Deadly Floods Leave Trail of Destruction across Southern Asia


Heavy monsoon rains have continued to lash much of southern Asia, threatening further casualties and more destruction after a week of lethal floods and landslides.

More than 100 people have died and up to 1 million fled their homes as land from Pakistan to Burma was deluged.

In Burma, opposition leader Aung San Suu Kyi visited one of the country’s many flood-hit areas on Monday, raising her profile amid a national disaster that could have consequences in the general election due later this year.

Thein Sein, the president, has declared four areas of the country disaster zones, after slow and inefficient relief efforts were criticised in the press and on social media.

In India, the chief minister of West Bengal, in the east of the country, described the situation as beyond control.

Local officials said 48 people are thought to have died in the state and hundreds of thousands of villagers have been taken to relief camps. The death toll is thought likely to rise.

Another 28 deaths were reported in Rajasthan, western India, where rescue workers evacuated nearly 1,000 people to higher ground. Five people were killed in the eastern state of Odisha.

The annual monsoon season in the region runs from June to the end of September but, though a lifeline for farmers, often causes hundreds of deaths as well as severe damage to homes and food crops.

Poor infrastructure and limited search and rescue capabilities routinely hamper relief efforts. Roads, phone lines and electricity are knocked out by rising waters while poorly maintained sewers overflow and contaminate drinking water supplies. Some villages are cut off for weeks.

India, which receives nearly 80% of its annual rainfall from June to September, has seen a series of disasters caused by excessive rain. In 2013, floods in the mountainous north killed an estimated 6,000 people. Last autumn, a devastating flood hit the disputed region of Kashmir.

In 2010, Pakistan suffered massive floods, killing more than 1,500 people and causing damage estimated at between £7bn and £30bn.

This year, the problems have been particularly severe in Burma. Thousands of victims in the poor, unstable state were already in camps for the displaced, including one in Kalay, Sagaing region, where residents described powerful flood waters swamping homes within hours.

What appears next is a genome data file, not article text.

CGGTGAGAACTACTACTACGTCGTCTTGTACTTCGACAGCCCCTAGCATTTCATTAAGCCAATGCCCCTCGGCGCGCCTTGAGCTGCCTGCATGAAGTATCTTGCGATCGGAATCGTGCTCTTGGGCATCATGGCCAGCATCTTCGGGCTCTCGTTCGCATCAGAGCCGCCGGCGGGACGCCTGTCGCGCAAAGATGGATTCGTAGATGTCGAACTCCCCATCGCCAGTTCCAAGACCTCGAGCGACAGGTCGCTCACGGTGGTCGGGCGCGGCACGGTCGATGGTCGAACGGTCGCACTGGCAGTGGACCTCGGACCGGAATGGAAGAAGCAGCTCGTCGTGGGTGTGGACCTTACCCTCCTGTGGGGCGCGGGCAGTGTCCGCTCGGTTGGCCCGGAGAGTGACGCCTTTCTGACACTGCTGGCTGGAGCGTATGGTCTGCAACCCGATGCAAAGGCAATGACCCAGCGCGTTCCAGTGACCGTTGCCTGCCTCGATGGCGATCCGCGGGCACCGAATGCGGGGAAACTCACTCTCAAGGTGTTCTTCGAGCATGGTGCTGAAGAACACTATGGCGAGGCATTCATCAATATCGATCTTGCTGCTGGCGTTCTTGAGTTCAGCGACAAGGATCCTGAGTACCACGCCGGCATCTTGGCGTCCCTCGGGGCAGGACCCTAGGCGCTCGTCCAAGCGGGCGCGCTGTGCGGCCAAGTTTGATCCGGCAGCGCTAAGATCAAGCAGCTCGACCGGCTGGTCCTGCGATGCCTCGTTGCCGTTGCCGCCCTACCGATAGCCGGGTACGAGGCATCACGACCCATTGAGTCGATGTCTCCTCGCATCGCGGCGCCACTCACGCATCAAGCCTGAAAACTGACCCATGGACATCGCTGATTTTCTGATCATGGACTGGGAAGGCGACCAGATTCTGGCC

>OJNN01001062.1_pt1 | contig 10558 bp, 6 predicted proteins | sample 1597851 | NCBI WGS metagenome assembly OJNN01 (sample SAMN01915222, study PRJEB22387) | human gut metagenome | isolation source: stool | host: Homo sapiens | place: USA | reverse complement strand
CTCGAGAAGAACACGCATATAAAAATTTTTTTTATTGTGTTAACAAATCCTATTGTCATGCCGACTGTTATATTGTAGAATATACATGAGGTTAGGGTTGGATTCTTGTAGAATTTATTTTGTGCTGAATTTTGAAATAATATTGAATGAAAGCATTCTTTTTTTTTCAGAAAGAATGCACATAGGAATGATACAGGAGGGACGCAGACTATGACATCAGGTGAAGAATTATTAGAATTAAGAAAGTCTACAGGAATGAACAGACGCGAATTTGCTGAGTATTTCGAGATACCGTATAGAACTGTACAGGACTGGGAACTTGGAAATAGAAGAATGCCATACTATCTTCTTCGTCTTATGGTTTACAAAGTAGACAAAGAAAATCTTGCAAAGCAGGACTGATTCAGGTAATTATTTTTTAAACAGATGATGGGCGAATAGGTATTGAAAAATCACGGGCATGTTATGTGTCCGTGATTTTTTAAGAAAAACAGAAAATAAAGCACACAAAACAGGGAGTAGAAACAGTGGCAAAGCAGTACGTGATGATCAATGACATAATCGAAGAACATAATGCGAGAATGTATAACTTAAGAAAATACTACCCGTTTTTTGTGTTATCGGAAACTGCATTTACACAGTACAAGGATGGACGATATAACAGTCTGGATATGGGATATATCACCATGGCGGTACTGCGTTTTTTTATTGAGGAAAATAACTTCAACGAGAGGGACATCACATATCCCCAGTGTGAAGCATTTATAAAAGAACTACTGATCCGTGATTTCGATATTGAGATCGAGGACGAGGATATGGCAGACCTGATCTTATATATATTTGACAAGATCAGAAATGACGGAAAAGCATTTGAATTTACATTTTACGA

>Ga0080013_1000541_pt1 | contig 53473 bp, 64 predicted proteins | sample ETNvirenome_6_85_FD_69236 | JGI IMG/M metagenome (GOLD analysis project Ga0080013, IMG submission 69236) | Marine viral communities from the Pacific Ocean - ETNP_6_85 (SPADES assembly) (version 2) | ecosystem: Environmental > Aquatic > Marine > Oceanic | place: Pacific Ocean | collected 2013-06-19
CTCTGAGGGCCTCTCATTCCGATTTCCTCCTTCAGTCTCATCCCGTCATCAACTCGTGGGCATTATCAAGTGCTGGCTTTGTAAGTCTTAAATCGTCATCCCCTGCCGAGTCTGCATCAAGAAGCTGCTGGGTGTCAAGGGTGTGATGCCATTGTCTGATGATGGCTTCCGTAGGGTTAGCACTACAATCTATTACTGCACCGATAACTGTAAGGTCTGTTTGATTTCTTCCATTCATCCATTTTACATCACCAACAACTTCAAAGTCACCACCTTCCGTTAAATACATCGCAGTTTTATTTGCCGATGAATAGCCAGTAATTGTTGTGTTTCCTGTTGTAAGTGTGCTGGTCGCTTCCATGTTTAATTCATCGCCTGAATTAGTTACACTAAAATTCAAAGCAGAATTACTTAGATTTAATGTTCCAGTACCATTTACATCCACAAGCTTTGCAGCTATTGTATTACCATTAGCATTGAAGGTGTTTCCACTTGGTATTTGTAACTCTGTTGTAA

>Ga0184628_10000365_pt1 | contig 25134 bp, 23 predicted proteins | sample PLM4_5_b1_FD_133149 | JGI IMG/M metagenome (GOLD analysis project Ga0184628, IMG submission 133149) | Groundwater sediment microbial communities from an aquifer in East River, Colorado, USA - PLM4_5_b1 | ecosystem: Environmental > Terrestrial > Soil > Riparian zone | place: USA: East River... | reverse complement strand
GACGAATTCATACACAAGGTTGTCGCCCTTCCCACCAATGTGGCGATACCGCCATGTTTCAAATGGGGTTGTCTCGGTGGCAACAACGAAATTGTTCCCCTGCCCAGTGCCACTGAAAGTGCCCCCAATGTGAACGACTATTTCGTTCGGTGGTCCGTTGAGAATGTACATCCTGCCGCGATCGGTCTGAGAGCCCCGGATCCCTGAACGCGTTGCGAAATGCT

“We’ve lost all that we have. Our house is still under water,” Htay Shein, 62, told Agence France-Presse from a temporary shelter in Kalay. “We have seen floods, but never anything like this before. This year is the worst.”

The United Nations warned swollen rivers threaten more areas of the country, adding it could be days before the true extent of the disaster emerges.

“Logistics are extremely difficult. Assessment teams are having a hard time reaching affected areas,” said Pierre Peron, Myanmar spokesman for the UN Office for the Coordination of Humanitarian Affairs.

Rains have also battered the western state of Rakhine, which already hosts about 140,000 displaced people, mainly Rohingya Muslims, who live in exposed coastal camps following deadly 2012 unrest between the minority group and Buddhists.

Pakistan, which has experienced deadly floods at similar times every year since 2010, has seen 116 people die so far. Many casualties were in remote north-western areas.

Dozens have also perished in Nepal following floods and landslides.


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This segment is brought to you through a partnership between the UNDP Climate Change Team at the Ministry of Environment in Lebanon and the NAHARNET team. The views and opinions expressed in this article are those of the authors and do not necessarily reflect the official policy or position of any party/institution.

Photo Credit: Lynn Bo Bo/EPA